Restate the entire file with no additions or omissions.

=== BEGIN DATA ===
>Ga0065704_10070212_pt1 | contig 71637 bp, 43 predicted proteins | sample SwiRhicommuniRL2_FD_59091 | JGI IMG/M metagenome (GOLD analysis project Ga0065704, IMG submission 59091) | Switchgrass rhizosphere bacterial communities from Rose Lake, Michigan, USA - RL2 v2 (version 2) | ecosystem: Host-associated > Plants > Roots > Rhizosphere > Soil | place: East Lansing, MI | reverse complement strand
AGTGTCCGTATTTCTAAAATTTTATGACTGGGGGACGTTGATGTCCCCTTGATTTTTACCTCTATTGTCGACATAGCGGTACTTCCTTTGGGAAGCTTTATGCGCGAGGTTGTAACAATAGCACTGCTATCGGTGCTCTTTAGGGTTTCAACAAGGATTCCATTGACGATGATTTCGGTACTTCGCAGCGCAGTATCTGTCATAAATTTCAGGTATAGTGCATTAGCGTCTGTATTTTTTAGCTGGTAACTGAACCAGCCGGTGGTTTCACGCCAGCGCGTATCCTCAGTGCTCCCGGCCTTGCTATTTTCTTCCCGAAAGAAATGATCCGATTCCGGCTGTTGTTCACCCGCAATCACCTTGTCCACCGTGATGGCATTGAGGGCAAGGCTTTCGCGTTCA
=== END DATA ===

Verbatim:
>Ga0065704_10070212_pt1 | contig 71637 bp, 43 predicted proteins | sample SwiRhicommuniRL2_FD_59091 | JGI IMG/M metagenome (GOLD analysis project Ga0065704, IMG submission 59091) | Switchgrass rhizosphere bacterial communities from Rose Lake, Michigan, USA - RL2 v2 (version 2) | ecosystem: Host-associated > Plants > Roots > Rhizosphere > Soil | place: East Lansing, MI | reverse complement strand
AGTGTCCGTATTTCTAAAATTTTATGACTGGGGGACGTTGATGTCCCCTTGATTTTTACCTCTATTGTCGACATAGCGGTACTTCCTTTGGGAAGCTTTATGCGCGAGGTTGTAACAATAGCACTGCTATCGGTGCTCTTTAGGGTTTCAACAAGGATTCCATTGACGATGATTTCGGTACTTCGCAGCGCAGTATCTGTCATAAATTTCAGGTATAGTGCATTAGCGTCTGTATTTTTTAGCTGGTAACTGAACCAGCCGGTGGTTTCACGCCAGCGCGTATCCTCAGTGCTCCCGGCCTTGCTATTTTCTTCCCGAAAGAAATGATCCGATTCCGGCTGTTGTTCACCCGCAATCACCTTGTCCACCGTGATGGCATTGAGGGCAAGGCTTTCGCGTTCA